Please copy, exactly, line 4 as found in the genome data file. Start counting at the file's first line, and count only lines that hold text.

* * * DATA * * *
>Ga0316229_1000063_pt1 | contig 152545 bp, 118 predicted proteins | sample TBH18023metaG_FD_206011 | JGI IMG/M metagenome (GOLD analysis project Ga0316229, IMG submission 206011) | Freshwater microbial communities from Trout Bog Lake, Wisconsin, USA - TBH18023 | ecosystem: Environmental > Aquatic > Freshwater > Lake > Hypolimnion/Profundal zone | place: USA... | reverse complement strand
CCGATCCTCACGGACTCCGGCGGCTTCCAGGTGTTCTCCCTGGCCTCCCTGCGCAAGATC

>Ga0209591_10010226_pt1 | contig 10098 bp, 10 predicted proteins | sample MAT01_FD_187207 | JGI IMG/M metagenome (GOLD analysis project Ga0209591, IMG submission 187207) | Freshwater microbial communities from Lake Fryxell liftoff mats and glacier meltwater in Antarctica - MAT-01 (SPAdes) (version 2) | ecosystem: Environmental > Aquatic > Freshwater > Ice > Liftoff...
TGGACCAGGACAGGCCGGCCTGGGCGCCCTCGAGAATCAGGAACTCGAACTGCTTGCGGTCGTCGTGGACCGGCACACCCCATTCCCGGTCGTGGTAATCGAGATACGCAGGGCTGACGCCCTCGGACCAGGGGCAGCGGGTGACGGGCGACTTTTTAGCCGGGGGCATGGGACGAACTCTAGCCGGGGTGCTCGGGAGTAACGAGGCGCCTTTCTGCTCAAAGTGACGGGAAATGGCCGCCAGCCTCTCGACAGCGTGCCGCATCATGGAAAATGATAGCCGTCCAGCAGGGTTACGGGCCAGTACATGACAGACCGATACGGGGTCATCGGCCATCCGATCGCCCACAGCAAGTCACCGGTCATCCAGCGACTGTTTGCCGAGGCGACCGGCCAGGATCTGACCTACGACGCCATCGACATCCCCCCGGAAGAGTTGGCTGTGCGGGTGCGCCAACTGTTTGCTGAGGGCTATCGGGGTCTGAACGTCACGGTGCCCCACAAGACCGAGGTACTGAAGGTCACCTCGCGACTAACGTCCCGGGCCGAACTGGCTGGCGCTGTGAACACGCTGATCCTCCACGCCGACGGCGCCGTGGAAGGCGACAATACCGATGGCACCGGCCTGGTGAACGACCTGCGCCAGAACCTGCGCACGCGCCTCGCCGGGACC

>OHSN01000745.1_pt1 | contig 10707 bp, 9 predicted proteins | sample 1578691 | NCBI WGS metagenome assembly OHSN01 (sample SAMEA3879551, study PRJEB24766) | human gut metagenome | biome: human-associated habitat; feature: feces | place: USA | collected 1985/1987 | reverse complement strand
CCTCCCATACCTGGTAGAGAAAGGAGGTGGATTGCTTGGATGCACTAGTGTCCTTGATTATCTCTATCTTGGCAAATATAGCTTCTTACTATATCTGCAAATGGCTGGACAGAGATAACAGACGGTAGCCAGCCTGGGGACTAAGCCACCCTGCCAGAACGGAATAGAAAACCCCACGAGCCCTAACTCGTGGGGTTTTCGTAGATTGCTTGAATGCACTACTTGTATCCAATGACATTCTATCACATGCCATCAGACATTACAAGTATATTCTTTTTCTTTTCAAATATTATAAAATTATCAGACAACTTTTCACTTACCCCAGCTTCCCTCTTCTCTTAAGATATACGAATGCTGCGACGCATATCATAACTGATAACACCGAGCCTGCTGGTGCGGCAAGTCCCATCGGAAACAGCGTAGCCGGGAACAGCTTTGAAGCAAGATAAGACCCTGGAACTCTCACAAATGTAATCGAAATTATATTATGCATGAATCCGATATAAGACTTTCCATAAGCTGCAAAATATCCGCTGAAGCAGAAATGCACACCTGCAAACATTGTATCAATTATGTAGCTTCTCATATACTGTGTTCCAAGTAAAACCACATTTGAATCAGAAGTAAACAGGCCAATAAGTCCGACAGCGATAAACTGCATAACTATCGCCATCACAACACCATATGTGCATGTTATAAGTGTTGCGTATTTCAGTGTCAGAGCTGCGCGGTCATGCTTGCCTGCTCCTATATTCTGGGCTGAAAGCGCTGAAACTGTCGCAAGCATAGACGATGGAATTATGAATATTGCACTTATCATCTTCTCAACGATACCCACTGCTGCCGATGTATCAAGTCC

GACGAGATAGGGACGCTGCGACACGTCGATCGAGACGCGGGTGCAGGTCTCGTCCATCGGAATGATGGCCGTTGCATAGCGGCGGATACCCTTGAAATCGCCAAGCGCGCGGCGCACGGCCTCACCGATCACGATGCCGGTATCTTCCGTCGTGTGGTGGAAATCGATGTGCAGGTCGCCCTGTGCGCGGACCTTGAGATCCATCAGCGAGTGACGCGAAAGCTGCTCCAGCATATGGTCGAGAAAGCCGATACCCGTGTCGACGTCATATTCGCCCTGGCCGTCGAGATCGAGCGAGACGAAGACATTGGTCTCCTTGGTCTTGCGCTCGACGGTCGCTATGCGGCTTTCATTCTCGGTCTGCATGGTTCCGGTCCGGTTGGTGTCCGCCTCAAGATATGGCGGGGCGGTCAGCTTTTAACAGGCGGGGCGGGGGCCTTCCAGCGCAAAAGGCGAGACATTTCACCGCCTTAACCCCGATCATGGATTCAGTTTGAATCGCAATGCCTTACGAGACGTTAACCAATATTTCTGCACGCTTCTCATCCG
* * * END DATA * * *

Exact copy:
TGGACCAGGACAGGCCGGCCTGGGCGCCCTCGAGAATCAGGAACTCGAACTGCTTGCGGTCGTCGTGGACCGGCACACCCCATTCCCGGTCGTGGTAATCGAGATACGCAGGGCTGACGCCCTCGGACCAGGGGCAGCGGGTGACGGGCGACTTTTTAGCCGGGGGCATGGGACGAACTCTAGCCGGGGTGCTCGGGAGTAACGAGGCGCCTTTCTGCTCAAAGTGACGGGAAATGGCCGCCAGCCTCTCGACAGCGTGCCGCATCATGGAAAATGATAGCCGTCCAGCAGGGTTACGGGCCAGTACATGACAGACCGATACGGGGTCATCGGCCATCCGATCGCCCACAGCAAGTCACCGGTCATCCAGCGACTGTTTGCCGAGGCGACCGGCCAGGATCTGACCTACGACGCCATCGACATCCCCCCGGAAGAGTTGGCTGTGCGGGTGCGCCAACTGTTTGCTGAGGGCTATCGGGGTCTGAACGTCACGGTGCCCCACAAGACCGAGGTACTGAAGGTCACCTCGCGACTAACGTCCCGGGCCGAACTGGCTGGCGCTGTGAACACGCTGATCCTCCACGCCGACGGCGCCGTGGAAGGCGACAATACCGATGGCACCGGCCTGGTGAACGACCTGCGCCAGAACCTGCGCACGCGCCTCGCCGGGACC